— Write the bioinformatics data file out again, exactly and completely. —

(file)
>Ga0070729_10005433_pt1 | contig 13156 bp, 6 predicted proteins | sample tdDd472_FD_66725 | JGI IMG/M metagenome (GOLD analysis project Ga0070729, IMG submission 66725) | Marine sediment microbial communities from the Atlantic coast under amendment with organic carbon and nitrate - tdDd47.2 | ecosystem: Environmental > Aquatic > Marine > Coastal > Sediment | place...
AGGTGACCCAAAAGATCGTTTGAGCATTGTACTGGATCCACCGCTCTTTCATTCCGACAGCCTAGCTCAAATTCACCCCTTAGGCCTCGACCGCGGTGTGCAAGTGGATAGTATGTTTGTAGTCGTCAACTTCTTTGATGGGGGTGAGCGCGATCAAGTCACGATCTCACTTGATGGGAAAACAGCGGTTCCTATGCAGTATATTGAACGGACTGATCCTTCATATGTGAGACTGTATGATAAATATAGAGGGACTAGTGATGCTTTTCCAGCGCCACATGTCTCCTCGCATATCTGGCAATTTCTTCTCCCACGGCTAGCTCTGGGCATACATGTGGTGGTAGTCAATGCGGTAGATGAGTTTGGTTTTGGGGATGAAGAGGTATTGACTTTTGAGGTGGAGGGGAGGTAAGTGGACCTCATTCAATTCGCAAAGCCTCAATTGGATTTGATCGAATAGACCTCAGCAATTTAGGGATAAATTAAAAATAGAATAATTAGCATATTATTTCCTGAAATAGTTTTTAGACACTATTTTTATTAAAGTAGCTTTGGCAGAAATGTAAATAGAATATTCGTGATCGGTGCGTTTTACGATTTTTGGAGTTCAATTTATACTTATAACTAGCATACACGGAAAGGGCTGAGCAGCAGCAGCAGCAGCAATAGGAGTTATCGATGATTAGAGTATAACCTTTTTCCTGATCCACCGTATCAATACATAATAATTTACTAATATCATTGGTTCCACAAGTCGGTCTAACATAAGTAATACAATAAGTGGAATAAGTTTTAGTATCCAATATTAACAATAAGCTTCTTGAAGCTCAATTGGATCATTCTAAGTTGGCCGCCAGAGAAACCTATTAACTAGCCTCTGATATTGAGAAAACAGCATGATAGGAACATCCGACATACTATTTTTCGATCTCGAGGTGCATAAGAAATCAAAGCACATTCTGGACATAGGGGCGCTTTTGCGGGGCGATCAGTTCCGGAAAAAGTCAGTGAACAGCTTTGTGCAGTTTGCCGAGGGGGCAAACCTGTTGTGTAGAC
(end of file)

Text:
>Ga0070729_10005433_pt1 | contig 13156 bp, 6 predicted proteins | sample tdDd472_FD_66725 | JGI IMG/M metagenome (GOLD analysis project Ga0070729, IMG submission 66725) | Marine sediment microbial communities from the Atlantic coast under amendment with organic carbon and nitrate - tdDd47.2 | ecosystem: Environmental > Aquatic > Marine > Coastal > Sediment | place...
AGGTGACCCAAAAGATCGTTTGAGCATTGTACTGGATCCACCGCTCTTTCATTCCGACAGCCTAGCTCAAATTCACCCCTTAGGCCTCGACCGCGGTGTGCAAGTGGATAGTATGTTTGTAGTCGTCAACTTCTTTGATGGGGGTGAGCGCGATCAAGTCACGATCTCACTTGATGGGAAAACAGCGGTTCCTATGCAGTATATTGAACGGACTGATCCTTCATATGTGAGACTGTATGATAAATATAGAGGGACTAGTGATGCTTTTCCAGCGCCACATGTCTCCTCGCATATCTGGCAATTTCTTCTCCCACGGCTAGCTCTGGGCATACATGTGGTGGTAGTCAATGCGGTAGATGAGTTTGGTTTTGGGGATGAAGAGGTATTGACTTTTGAGGTGGAGGGGAGGTAAGTGGACCTCATTCAATTCGCAAAGCCTCAATTGGATTTGATCGAATAGACCTCAGCAATTTAGGGATAAATTAAAAATAGAATAATTAGCATATTATTTCCTGAAATAGTTTTTAGACACTATTTTTATTAAAGTAGCTTTGGCAGAAATGTAAATAGAATATTCGTGATCGGTGCGTTTTACGATTTTTGGAGTTCAATTTATACTTATAACTAGCATACACGGAAAGGGCTGAGCAGCAGCAGCAGCAGCAATAGGAGTTATCGATGATTAGAGTATAACCTTTTTCCTGATCCACCGTATCAATACATAATAATTTACTAATATCATTGGTTCCACAAGTCGGTCTAACATAAGTAATACAATAAGTGGAATAAGTTTTAGTATCCAATATTAACAATAAGCTTCTTGAAGCTCAATTGGATCATTCTAAGTTGGCCGCCAGAGAAACCTATTAACTAGCCTCTGATATTGAGAAAACAGCATGATAGGAACATCCGACATACTATTTTTCGATCTCGAGGTGCATAAGAAATCAAAGCACATTCTGGACATAGGGGCGCTTTTGCGGGGCGATCAGTTCCGGAAAAAGTCAGTGAACAGCTTTGTGCAGTTTGCCGAGGGGGCAAACCTGTTGTGTAGAC